Tuesday, December 4, 2007
Bonfires At Forest Hills
In my recent post about Judge Emmons, the Boston police commissioner titled Police Commissioner - Hanged in Effigy, I mentioned the long-lost practice of celebrating the 4th of July with bonfires. Here we have two articles describing the practice as it occurred at Forest Hills at Galvin's field. So here's a question: where was Galvin's field? I'm guessing that it was between Washington street and the railroad tracks near the Arboretum. Perhaps it was on the east side of Washington street - there seems to be more room on that side of the street and it was not yet built up at the time. I also wonder when the city was able to outlaw the bonfires. At this time they were already under the supervision of the city, and regulation is just one small step from elimination. And eliminate they did.
Boston Daily Globe July 4,1910
Bonfires Redden Skies of Boston and Vicinity.
[Opening paragraphs skipped]
The Forest Hills athletic association had one of the largest bonfires in the city at Galvin's field off Washington st, Forest Hills.
The octagonal pile, 50 feet high, was composed of more than 500 railroad ties. The interior of this great wooden chimney was then filled with barrels, boxes, mattresses and refuse materials, and the whole was saturated with 25 gallons of kerosene oil. The top of the pile was ornamented with the national flag, which was removed before the match was applied, and across the front of the pile was a large white banner with the words "Forest Hills A.A.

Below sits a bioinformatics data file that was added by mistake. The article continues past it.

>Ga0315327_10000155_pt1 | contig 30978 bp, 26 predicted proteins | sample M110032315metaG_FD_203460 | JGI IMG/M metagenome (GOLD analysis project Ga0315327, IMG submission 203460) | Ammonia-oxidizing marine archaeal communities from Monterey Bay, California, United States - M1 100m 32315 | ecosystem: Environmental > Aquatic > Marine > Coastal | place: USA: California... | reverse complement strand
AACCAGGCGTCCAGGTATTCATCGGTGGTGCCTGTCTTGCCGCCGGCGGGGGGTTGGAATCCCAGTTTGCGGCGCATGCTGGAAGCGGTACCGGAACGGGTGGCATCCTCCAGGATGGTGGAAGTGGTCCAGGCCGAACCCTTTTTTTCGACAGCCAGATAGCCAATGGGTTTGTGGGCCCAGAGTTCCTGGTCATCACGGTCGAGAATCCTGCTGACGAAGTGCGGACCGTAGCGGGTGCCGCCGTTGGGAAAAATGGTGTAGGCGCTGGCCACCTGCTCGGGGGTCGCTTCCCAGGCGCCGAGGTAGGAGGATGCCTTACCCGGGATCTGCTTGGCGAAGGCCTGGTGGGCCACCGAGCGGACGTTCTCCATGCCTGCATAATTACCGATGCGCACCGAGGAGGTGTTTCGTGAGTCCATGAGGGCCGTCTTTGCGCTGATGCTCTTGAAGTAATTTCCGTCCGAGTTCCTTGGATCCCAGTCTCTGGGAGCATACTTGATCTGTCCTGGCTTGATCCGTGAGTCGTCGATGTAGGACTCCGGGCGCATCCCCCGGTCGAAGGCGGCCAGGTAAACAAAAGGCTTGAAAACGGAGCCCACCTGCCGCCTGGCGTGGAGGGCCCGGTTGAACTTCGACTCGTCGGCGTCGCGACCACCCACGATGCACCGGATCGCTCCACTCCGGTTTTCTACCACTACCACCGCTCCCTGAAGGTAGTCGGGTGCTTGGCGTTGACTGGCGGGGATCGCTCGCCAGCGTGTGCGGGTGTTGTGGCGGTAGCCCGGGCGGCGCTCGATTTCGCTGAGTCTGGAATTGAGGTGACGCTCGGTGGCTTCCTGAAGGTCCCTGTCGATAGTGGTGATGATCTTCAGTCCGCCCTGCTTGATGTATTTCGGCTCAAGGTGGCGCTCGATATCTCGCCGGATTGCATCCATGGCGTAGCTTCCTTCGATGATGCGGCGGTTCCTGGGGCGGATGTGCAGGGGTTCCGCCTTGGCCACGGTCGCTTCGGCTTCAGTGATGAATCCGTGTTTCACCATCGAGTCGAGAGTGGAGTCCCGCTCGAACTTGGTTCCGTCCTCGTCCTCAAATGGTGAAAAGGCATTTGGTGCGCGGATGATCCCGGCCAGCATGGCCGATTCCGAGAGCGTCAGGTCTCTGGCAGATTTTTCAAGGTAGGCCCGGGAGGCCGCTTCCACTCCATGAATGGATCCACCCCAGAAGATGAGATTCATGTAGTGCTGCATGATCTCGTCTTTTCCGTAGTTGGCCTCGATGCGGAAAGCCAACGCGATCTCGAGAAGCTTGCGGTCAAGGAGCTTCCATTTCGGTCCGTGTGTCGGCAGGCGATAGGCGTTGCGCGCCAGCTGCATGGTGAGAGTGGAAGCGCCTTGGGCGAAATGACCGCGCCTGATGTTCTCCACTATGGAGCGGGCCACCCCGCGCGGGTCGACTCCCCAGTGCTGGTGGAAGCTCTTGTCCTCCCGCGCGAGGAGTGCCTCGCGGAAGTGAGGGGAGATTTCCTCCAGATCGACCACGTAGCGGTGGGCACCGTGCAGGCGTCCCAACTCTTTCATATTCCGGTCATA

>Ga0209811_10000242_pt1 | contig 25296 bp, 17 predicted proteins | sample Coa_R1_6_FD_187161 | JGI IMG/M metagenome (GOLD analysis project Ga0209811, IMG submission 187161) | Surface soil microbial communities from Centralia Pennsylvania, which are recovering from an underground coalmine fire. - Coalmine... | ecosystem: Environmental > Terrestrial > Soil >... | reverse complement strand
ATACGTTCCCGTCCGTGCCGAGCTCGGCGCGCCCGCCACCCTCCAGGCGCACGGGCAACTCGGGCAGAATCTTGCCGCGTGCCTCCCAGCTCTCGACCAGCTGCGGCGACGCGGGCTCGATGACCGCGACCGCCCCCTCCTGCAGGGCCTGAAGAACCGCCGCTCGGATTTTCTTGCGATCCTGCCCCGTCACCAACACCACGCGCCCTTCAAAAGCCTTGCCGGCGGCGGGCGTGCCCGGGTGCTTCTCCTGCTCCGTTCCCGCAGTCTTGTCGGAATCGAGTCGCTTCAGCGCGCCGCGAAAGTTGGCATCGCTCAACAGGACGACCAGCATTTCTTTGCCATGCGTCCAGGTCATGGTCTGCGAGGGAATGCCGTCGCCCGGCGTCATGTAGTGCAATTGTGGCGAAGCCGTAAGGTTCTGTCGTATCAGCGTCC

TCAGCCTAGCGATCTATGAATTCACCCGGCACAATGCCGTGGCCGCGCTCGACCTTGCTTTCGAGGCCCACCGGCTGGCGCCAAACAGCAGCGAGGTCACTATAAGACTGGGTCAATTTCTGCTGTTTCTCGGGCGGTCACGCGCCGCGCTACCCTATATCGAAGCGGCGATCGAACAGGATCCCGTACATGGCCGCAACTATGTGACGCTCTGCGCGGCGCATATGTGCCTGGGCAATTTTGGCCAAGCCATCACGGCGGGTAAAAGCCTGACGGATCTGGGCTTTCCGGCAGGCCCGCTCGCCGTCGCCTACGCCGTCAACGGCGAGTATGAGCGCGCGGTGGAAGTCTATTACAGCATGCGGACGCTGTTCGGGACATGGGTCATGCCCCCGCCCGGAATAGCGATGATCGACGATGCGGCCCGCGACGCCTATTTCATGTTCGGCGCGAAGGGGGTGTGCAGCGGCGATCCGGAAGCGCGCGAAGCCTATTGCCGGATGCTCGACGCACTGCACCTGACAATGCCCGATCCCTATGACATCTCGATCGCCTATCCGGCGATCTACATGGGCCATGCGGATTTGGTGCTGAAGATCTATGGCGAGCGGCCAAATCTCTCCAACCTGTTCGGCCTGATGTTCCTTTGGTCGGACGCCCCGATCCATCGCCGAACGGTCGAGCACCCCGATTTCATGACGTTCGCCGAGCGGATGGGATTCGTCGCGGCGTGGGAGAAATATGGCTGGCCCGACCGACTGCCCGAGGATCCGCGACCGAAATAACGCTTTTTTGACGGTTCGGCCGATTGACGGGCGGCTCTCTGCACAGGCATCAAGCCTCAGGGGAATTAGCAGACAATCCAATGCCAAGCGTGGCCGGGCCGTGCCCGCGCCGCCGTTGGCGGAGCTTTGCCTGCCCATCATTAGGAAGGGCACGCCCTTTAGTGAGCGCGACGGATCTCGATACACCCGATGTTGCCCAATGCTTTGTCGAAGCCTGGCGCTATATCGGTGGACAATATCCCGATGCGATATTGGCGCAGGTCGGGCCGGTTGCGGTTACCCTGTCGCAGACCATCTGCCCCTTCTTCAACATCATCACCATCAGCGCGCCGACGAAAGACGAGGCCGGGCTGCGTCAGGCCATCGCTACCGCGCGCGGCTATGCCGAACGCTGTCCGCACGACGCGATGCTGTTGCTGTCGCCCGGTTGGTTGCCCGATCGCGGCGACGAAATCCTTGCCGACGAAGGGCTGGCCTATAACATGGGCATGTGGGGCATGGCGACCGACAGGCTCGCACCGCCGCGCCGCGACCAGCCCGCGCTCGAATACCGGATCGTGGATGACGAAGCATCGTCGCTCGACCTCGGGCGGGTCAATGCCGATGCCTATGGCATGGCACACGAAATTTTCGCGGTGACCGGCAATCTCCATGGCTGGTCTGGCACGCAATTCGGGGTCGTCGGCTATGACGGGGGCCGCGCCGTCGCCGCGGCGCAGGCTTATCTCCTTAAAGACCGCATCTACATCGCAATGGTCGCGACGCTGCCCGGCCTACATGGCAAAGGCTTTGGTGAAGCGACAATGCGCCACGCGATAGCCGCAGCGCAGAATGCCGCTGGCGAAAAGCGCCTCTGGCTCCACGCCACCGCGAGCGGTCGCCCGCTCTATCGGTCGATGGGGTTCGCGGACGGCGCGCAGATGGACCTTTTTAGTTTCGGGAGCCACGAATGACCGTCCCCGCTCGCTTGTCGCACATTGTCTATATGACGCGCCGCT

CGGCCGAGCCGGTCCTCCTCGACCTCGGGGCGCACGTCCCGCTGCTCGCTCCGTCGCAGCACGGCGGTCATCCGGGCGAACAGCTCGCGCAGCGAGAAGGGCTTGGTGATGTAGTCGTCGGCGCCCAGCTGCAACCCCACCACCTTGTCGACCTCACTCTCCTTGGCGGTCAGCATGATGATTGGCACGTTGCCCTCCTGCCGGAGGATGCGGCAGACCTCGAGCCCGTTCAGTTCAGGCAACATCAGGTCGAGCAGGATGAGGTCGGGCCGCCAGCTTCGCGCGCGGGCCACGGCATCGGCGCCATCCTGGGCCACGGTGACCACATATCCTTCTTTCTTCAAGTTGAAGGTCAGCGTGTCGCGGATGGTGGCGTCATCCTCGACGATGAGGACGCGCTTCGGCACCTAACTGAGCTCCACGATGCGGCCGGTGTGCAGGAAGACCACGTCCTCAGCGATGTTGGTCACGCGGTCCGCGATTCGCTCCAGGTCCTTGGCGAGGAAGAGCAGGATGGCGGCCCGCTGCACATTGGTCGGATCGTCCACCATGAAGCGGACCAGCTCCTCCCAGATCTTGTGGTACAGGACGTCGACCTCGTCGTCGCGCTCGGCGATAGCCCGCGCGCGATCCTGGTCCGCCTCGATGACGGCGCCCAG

Pres Charles A. Murphy of the association and his assistants have guarded the bonfire for days to prevent its being "touched off" prematurely. Saturday night Dick Fallon and his two dogs were watchers, and they were kept busy until daylight in preventing miscreants from attempting to fire it.
Dist Chief Michael J. Mulligan detailed a member of the fire department to watch the fire and a line of hose was laid from a post hydrant for service in case of need.
At the stroke of 12 Pres Murphy made a brief address to the 2000 people present. Then there was a series of bugle calls by buglers Ernest Coleman and Edwart McDermott, the flag at the top of the pile was lowered and the match applied.
The committee in charge was Pres Charles A. Murphy, James Finley, John M. Rowan, Cornelius J. Murphy, James Kelly, John Broderick, Fred Every, Arthur Freish, Thomas J. McAdams.
[the article continues with descriptions of other bonfires around Boston]
Boston Daily Globe July 4, 1913
Bonfires Blaze As Fourth Comes In.
Between 6000 and 7000 persons witnessed the bonfire and attendant exercises in Galvin's Field, Washington st, Forest Hills, at midnight. The bonfire consisted of a pile of railroad ties and inflammable materials, which had been reared to a height of 35 feet, and preceding the applying of the torch at 12:01 a.m. by Richard E. Corcoran, about 200 members of the Motley A.A. under whose auspices the fire was held, marched from the rooms of the Tilden Club in Forest Hills sq to the field.
Remarks were made by Pres George Sayce, Mr Corcoran and others, and amid the tooting of horns and the burning of red fire the pile was ignited.
Following the illumination the Motley A.A. held open house at the rooms of the Tilden Club, and ice cream and cake was served to the patriotic youngsters who assisted in the building of the fire.